Effect of Antibiotic-containing Extenders on Taylorella equigenitalis Contaminated Semen
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Taylorella equigenitalis is a gram-negative coccobacillus and the causative agent of a transmissible venereal disease in horses known as contagious equine metritis. Outbreaks of contagious equine metritis have been documented in various countries since 1977, with the most recent discovery in the United States in December 2008. During disease occurrences, culturing semen samples for T equigenitalis before breeding may help to prevent transmission of this disease; however, little is known about the antimicrobial activity of equine semen extenders against the organism. The purpose of this study was to investigate the infectivity levels of T equigenitalis in three equine semen extenders inoculated with known concentrations of the organism. The semen extenders used for this study included INRA 96, E-Z Mixin BF, and VMDZ. In addition, Timentin was added to INRA 96 at three different concentrations (0.5, 1.0, and 1.5 mg/mL) to investigate possible synergistic effects of antibiotic supplementation of extenders. Results were based on the visual counting of the colonies on chocolate Eugon agar plates. Both INRA 96 (with added Timentin) and VMDZ (as supplied by the manufacturer) significantly reduced the numbers of T equigenitalis isolated from semen extenders as compared with INRA 96 (as supplied by the manufacturer) or the antibiotic free E-Z Mixin BF. Our findings indicate that INRA 96 (with added Timentin) or VMDZ may significantly decrease the growth of T equigenitalis in extended semen; however, it is also important to consider the possible effects of antibiotic supplemented extenders on sperm longevity and fertility in addition to eliminating specific pathogens in semen. © 2011 Elsevier Inc.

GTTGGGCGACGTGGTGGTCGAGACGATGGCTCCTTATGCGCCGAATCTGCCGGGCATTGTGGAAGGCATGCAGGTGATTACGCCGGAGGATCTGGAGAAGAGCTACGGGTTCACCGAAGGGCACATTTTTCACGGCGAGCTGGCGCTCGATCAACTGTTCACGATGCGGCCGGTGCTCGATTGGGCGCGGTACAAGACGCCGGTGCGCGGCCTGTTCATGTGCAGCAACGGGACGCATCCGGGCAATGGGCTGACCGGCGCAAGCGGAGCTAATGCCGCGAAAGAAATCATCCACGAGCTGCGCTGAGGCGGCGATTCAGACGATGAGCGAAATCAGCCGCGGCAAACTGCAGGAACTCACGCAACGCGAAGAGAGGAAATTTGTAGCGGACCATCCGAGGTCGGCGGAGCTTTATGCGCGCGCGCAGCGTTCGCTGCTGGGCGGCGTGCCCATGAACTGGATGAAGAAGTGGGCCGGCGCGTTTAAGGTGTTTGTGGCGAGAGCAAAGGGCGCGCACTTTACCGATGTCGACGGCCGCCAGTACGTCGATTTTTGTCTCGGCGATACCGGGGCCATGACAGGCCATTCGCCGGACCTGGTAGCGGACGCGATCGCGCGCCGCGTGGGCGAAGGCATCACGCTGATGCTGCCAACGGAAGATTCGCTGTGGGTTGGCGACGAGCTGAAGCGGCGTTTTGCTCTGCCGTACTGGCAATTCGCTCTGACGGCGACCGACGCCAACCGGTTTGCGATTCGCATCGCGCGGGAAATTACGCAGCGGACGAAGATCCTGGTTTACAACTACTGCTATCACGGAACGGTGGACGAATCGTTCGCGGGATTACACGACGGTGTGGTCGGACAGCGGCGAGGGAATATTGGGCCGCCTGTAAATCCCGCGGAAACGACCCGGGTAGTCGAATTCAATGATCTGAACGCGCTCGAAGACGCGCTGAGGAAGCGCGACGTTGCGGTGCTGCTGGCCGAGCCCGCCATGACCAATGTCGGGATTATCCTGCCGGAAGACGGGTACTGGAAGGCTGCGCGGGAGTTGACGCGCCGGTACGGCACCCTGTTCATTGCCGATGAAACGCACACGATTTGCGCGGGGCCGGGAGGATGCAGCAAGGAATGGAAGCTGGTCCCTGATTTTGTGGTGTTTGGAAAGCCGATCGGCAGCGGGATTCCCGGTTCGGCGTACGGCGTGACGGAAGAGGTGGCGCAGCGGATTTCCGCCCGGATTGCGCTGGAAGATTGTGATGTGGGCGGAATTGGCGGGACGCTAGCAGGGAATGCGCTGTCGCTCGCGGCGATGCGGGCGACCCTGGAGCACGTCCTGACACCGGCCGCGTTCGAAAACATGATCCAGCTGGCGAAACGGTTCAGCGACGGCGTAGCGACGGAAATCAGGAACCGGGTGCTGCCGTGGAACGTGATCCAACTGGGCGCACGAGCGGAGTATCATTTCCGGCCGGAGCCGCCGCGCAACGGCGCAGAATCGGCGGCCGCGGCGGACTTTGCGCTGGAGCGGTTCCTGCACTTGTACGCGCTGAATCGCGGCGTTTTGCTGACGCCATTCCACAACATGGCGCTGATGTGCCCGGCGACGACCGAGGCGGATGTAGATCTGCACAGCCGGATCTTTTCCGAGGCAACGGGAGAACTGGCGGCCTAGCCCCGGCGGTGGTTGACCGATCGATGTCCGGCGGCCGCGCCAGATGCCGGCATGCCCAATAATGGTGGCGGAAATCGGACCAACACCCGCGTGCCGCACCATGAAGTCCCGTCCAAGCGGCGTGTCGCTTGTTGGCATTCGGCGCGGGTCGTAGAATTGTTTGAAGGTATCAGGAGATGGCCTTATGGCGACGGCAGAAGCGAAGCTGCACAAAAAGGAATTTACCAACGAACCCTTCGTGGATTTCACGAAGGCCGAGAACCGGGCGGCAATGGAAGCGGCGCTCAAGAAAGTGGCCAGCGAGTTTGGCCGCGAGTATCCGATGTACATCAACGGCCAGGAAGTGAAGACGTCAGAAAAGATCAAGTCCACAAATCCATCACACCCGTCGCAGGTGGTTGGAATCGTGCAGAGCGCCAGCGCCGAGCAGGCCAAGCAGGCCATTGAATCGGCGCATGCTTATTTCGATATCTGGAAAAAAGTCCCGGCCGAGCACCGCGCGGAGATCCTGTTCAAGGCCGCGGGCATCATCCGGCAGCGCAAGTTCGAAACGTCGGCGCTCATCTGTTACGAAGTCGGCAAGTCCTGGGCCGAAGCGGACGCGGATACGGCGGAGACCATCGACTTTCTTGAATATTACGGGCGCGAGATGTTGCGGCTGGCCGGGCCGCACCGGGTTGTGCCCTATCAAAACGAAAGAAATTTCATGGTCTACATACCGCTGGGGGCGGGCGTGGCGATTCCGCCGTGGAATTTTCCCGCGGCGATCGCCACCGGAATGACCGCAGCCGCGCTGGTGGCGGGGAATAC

author list (cited authors)
Olivieri, B. T., Love, B. C., Rezabek, G. B., Lamm, C. G., Varner, D. D., Payton, M. E., & Holyoak, G. R.